Kids Corner


My Love Affair With Cooking






Coming from a Punjabi family, you don’t need an introduction to great food.

The women cook great and so do the men – my dad loves to cook ‘dudh kheer’, the best I’ve ever had in the world. You need to reduce a handful of rice in litres of milk so that it condenses out; your movie can get over but not the ‘kheer’!

This is how I remember my childhood – my mother used to cook on a Sunday and we had a little tandoor in the back garden. The special dish at home would be aaloo parantha and chhole.

Growing up, we had a vegetable garden at home and most of what we ate grew in our garden. Whether it was onions, chillies or fruits like jackfruit, mango and chikoo.

So when I saw everything when I began to cook, it was familiar to me; when you grow up with something like fresh produce, it becomes a part of your life.

Also, my parents used to throw a lot of social events and food used to be cooked in bulk, so as I graduated from college, although I had the options to become a fighter pilot, engineer or join the army, I chose to do hotel management.

My plan initially was never to be a chef but I realised my love for food grew leaps and bounds so I eventually took up culinary arts as a profession. That’s when I got through as a trainee in the Taj Group of Hotels in Delhi. I think, if a person, in their learning days, starts out with Taj, he or she can survive anywhere else in the world.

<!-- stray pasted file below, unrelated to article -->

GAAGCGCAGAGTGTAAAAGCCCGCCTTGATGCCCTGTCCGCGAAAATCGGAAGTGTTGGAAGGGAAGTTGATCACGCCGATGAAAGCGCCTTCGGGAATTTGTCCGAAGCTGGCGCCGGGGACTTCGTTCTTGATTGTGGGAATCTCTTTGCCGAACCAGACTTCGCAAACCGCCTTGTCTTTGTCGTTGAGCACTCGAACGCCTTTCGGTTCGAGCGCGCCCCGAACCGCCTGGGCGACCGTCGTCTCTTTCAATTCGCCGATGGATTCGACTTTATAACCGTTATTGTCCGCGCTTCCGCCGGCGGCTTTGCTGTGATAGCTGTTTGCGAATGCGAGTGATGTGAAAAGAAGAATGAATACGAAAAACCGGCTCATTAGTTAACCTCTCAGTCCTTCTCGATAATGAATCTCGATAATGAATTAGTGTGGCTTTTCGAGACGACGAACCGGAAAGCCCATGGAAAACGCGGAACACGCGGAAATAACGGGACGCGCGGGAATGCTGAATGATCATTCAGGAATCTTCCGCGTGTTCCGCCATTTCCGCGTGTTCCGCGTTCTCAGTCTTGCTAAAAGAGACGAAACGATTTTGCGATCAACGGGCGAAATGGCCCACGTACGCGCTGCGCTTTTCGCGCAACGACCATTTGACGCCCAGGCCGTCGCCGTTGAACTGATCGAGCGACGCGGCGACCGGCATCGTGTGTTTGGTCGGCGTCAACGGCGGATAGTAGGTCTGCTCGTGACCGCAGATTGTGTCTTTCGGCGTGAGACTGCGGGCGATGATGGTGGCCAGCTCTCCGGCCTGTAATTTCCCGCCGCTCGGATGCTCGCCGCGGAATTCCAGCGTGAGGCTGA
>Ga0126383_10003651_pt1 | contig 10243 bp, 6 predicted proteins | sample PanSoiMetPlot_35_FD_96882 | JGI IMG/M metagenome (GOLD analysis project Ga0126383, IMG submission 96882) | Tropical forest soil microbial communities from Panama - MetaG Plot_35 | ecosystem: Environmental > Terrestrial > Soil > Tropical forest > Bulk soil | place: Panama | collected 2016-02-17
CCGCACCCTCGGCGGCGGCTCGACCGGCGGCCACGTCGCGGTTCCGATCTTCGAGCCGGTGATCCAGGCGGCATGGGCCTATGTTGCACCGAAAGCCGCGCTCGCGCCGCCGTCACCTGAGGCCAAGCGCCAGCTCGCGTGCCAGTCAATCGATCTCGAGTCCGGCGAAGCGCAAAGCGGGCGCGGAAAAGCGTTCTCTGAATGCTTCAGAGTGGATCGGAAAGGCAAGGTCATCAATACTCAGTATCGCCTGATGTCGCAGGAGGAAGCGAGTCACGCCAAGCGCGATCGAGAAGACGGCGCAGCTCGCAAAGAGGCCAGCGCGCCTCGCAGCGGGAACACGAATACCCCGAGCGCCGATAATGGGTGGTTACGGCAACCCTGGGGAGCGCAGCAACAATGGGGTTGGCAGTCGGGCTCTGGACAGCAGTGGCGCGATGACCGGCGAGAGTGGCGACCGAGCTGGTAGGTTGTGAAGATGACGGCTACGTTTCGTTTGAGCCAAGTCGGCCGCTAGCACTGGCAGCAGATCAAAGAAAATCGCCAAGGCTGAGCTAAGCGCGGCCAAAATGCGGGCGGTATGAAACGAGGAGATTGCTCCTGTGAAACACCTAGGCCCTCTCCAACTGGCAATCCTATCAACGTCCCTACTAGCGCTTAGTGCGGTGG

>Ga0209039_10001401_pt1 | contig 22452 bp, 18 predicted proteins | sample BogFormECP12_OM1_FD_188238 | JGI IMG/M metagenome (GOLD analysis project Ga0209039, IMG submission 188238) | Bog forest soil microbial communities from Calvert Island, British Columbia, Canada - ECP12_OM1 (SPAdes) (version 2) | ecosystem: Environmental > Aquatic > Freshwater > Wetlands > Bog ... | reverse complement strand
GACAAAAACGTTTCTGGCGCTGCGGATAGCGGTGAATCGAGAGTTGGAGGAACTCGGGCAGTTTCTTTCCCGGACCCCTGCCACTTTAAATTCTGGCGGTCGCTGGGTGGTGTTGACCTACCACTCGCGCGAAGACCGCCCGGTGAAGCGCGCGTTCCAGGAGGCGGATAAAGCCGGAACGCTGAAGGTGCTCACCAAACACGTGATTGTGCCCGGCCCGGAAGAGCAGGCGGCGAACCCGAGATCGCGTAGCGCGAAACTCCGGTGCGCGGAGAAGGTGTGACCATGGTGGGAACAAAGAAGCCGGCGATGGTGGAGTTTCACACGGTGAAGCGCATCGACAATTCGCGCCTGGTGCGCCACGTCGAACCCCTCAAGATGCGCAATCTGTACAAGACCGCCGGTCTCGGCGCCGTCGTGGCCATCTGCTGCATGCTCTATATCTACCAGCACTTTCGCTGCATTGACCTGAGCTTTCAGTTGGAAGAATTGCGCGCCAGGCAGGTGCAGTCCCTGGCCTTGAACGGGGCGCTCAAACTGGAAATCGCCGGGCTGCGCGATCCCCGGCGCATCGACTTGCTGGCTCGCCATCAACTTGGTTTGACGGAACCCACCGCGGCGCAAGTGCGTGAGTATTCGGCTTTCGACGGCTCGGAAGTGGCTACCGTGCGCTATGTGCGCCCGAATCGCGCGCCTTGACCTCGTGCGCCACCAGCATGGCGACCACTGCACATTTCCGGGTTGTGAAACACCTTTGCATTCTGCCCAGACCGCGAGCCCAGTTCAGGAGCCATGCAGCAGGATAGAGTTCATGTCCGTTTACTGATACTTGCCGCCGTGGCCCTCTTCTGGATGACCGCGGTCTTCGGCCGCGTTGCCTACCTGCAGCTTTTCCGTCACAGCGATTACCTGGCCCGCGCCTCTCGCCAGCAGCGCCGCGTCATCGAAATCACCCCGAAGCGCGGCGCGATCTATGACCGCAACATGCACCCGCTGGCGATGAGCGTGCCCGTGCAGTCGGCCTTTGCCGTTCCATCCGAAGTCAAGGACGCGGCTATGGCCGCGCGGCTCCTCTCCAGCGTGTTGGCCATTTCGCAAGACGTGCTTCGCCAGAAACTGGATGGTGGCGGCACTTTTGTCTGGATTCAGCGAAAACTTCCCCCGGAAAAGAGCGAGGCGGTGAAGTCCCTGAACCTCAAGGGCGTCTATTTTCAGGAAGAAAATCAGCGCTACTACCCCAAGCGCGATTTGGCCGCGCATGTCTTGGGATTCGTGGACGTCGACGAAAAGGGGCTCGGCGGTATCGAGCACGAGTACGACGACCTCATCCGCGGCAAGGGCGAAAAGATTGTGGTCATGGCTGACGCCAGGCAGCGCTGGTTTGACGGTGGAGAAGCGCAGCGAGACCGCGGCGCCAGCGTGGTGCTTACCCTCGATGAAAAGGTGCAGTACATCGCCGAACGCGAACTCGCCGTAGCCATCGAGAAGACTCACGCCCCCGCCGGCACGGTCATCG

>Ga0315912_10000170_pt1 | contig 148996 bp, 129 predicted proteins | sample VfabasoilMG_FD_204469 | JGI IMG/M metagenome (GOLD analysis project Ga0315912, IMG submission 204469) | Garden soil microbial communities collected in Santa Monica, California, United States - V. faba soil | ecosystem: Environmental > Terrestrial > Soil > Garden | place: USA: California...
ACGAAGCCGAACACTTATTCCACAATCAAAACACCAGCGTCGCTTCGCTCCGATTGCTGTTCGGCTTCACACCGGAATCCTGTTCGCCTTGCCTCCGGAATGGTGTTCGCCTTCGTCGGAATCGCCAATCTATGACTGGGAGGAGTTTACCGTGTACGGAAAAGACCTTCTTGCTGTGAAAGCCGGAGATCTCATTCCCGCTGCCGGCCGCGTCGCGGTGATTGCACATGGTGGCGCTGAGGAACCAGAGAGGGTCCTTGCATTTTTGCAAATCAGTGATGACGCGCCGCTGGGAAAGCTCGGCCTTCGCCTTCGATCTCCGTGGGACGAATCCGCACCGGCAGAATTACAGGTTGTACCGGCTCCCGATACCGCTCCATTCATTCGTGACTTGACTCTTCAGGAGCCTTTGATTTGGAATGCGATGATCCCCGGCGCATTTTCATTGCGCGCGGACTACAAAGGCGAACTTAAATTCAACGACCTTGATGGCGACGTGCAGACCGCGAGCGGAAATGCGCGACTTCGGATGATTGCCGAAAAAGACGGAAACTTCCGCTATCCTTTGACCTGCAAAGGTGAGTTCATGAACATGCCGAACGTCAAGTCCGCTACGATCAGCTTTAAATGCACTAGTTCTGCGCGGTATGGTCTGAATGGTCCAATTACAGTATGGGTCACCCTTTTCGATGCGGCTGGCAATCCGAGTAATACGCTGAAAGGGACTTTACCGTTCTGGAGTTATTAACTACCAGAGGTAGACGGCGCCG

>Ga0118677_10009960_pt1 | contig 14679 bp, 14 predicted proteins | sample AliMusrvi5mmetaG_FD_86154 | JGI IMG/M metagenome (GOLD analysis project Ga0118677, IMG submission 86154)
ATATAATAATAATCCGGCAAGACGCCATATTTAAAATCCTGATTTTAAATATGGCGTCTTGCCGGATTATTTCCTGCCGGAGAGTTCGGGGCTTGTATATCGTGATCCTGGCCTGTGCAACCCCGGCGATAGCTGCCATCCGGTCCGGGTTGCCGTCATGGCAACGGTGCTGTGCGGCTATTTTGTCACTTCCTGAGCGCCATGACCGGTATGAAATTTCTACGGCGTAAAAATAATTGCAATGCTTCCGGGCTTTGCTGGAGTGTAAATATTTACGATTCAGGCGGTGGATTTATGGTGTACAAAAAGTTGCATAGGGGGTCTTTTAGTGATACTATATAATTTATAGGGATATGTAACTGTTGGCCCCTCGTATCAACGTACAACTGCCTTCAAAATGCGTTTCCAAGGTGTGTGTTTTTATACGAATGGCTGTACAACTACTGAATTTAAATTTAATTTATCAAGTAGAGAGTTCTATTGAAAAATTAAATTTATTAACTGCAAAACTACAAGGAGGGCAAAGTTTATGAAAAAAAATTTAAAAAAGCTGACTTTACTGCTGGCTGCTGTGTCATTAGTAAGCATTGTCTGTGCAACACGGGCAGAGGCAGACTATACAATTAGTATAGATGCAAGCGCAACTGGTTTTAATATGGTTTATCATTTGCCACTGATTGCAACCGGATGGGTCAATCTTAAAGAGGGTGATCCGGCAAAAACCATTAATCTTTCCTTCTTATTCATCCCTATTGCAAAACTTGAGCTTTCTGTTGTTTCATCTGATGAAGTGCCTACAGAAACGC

The ball kept rolling after that and I travelled to different parts of the country and the world. I learnt how to blend different cultures with cuisines. It was a harmonious blend of learning and inspiration which I got and bring to my clientele today.

But I still don’t think I’ve reached where I want to be. I want to share my food with the larger audience in different parts of the world and I’m still getting there.

When it comes to my cooking, if a dish is authentic I let it stay authentic, if it’s traditional, I let it stay traditional. I don’t mess around with that. I have learnt to create my own dishes around them by understanding the flavours. And I don’t ever read a book, for the sake of learning; I’d rather go research the content myself.

One of my dishes, for example -- ‘Jheenga methi sarson,’ shrimp/prawn in spinach -- has very traditional Punjabi flavours to it but I wanted to add a popular seafood ingredient to it.

Although you don’t find prawns in Punjab, people love it so I wanted to combine two unique flavours. There is mustard oil, which is consumed through most preparations in Punjab, ‘methi’, seen abundantly in the fields, with a hint of chilli and the tartness of green mangoes.

If you leave the prawns aside for longer than needed, they change texture. You can enjoy this with some green chutney.

Chef Surjan Singh Jolly is Director of Food and Beverages with JW Marriott.

[Courtesy: Deccan Herald. Edited for]
April 17, 2015

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